Also, MOX fuel had just started being used in Reactor 3 in August 2010. It's harder to imagine a situation where the unloading of fuel from Reactor 3 would need to be moved to SFP4.

0 ( +0 / -0 )

So putting two and two together, re what Mr Tanaka above is concerned about: “It’s a totally different operation than removing normal fuel rods from a spent fuel pool,” Tanaka said at a regular news conference. “They need to be handled extremely carefully and closely monitored. You should never rush or force them out, or they may break.”

...is the possibility of fuel pellets spilling from a broken rod either inside or outside the building. I guess the natural question remains simply, what exactly does a dropped fuel pellet mean/entail? Naked like that it would give off fairly strong radioactivity, I would imagine. Do they break up easily? Is it a messy job to clean up? etc.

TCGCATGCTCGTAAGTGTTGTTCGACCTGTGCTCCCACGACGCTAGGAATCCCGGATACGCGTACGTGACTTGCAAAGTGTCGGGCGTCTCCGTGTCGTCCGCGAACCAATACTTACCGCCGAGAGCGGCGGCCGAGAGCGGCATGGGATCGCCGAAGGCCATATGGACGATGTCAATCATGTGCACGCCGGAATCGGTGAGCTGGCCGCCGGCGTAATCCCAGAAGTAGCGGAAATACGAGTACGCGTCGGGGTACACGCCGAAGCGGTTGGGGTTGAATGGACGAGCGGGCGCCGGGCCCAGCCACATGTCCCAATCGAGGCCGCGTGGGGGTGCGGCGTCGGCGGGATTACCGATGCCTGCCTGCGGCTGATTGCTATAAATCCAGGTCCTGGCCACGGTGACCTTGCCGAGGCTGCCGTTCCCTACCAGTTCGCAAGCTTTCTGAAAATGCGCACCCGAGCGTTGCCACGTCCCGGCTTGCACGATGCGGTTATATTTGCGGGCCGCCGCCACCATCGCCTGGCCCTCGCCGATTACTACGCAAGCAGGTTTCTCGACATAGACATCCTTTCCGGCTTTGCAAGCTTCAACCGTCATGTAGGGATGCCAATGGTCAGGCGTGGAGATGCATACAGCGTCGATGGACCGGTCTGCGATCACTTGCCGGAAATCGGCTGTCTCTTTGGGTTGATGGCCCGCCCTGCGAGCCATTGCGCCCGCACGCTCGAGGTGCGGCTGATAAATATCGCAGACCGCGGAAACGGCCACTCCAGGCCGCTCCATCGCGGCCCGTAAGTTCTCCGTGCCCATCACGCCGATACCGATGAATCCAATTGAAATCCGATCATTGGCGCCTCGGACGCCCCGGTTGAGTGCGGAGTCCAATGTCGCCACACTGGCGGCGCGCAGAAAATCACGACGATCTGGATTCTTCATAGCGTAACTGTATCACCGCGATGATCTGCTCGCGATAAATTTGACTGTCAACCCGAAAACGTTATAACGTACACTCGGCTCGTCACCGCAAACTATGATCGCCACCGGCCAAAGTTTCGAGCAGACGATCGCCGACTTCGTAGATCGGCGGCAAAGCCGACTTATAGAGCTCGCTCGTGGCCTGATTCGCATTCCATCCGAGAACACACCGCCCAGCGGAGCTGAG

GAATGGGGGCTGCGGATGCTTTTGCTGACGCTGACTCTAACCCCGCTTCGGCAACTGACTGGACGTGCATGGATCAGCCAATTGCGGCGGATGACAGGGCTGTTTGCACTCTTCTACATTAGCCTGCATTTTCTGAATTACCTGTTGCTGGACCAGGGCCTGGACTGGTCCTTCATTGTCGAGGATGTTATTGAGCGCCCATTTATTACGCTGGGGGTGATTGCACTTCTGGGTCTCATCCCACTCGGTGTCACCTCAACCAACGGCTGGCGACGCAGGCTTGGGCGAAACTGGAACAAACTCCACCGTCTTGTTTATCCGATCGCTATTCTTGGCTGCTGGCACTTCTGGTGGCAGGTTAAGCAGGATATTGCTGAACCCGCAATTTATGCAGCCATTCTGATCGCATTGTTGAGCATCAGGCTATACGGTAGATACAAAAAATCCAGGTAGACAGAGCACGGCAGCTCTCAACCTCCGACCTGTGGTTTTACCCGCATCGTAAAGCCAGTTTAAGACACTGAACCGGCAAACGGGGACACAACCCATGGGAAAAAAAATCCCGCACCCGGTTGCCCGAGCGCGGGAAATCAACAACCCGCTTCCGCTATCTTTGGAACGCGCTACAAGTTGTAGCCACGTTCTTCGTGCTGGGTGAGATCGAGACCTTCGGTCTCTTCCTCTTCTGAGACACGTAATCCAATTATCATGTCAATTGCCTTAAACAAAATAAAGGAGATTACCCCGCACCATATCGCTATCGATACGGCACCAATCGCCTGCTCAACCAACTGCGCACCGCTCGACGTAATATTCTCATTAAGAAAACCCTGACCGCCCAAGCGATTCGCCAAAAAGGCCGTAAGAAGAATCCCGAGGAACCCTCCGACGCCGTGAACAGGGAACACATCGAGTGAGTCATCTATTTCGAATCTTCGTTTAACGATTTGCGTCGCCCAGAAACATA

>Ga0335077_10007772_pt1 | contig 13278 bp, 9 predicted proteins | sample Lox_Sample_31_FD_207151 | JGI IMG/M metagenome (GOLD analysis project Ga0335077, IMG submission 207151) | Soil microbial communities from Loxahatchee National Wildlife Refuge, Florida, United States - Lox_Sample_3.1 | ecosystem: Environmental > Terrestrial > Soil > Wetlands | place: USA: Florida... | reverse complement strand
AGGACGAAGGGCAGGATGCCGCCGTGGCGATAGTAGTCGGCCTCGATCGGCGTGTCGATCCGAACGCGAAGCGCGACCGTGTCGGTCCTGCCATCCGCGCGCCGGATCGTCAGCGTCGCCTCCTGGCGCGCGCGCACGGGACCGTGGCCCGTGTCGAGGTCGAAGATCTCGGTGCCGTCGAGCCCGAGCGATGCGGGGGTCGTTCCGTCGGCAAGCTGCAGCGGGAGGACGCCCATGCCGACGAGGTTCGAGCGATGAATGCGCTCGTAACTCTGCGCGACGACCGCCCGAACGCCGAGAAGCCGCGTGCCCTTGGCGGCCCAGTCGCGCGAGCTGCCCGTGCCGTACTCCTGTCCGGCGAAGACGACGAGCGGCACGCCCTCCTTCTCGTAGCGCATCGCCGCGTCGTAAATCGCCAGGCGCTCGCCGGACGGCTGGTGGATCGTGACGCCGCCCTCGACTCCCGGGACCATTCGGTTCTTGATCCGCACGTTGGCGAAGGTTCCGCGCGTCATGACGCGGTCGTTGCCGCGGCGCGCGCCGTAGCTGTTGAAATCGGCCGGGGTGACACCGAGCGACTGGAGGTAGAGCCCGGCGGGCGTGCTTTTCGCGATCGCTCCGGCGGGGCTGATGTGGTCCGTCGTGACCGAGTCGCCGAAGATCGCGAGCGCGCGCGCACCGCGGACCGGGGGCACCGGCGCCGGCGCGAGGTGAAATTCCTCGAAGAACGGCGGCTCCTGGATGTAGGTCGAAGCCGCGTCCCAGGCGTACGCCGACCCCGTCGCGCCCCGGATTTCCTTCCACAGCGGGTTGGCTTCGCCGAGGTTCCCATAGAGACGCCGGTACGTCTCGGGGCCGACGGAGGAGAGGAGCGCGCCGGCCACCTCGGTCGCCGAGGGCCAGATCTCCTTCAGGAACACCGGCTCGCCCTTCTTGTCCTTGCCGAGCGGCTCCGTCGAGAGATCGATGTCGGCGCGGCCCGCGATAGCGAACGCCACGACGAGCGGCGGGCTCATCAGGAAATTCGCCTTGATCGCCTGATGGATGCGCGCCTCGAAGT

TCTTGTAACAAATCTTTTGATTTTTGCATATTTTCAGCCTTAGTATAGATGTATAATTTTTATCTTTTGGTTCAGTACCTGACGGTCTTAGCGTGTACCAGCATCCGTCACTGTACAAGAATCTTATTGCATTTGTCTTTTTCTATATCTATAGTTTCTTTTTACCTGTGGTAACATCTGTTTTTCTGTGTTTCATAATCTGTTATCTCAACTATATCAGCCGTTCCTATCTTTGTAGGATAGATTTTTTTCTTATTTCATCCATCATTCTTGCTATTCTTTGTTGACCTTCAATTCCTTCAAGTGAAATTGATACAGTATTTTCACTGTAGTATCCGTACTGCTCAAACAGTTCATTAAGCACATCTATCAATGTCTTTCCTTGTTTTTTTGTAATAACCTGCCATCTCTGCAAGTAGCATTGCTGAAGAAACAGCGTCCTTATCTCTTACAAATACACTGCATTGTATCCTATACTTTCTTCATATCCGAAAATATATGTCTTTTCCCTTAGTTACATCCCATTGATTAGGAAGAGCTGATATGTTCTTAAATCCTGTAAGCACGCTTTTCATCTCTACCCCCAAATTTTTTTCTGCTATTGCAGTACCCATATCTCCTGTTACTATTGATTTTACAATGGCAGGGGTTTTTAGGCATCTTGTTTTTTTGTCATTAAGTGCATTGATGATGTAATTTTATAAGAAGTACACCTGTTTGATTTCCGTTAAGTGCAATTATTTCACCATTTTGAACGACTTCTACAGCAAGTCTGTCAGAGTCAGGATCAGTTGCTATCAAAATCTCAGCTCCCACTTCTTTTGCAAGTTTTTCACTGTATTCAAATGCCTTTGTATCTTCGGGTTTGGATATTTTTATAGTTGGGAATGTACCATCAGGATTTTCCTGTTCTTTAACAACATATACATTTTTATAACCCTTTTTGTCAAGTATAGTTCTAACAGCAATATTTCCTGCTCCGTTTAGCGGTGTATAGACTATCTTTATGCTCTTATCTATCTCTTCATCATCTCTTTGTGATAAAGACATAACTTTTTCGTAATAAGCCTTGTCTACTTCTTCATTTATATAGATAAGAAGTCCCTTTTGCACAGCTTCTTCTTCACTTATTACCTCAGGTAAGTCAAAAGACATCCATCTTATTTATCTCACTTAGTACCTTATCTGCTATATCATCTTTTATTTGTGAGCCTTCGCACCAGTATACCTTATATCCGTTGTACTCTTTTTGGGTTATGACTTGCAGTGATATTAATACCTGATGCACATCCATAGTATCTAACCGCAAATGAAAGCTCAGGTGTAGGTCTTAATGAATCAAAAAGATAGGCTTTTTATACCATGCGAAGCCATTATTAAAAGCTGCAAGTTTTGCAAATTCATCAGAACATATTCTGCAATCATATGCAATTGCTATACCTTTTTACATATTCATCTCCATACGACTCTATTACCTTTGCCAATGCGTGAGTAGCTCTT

1 ( +1 / -0 )

I think the biggest problem with dropped fuel pellets is that they might break and release some radioisotopes. These are likely to be solid, so will not be a hazard outside the immediate area. Clean-up would be like collecting rubbish - but protection of some sort would be needed.

0 ( +0 / -0 )

So that's really it? All this hullabaloo about nothing?

It can't be that simple, surely, or some government scientist or TEPCO spokesperson would have told us. They cannot be that stupid, surely, as to sit on the easily told truth and allow any irresponsible journalist to say anything into the subsequent vacuum. It doesn't bother these people in authority, this panic they are causing through lack of vital communication? Nuts.

Look how what it has taken this long thread to get here.

Sometimes I really wonder where the little voice of reason disappears to!

0 ( +0 / -0 )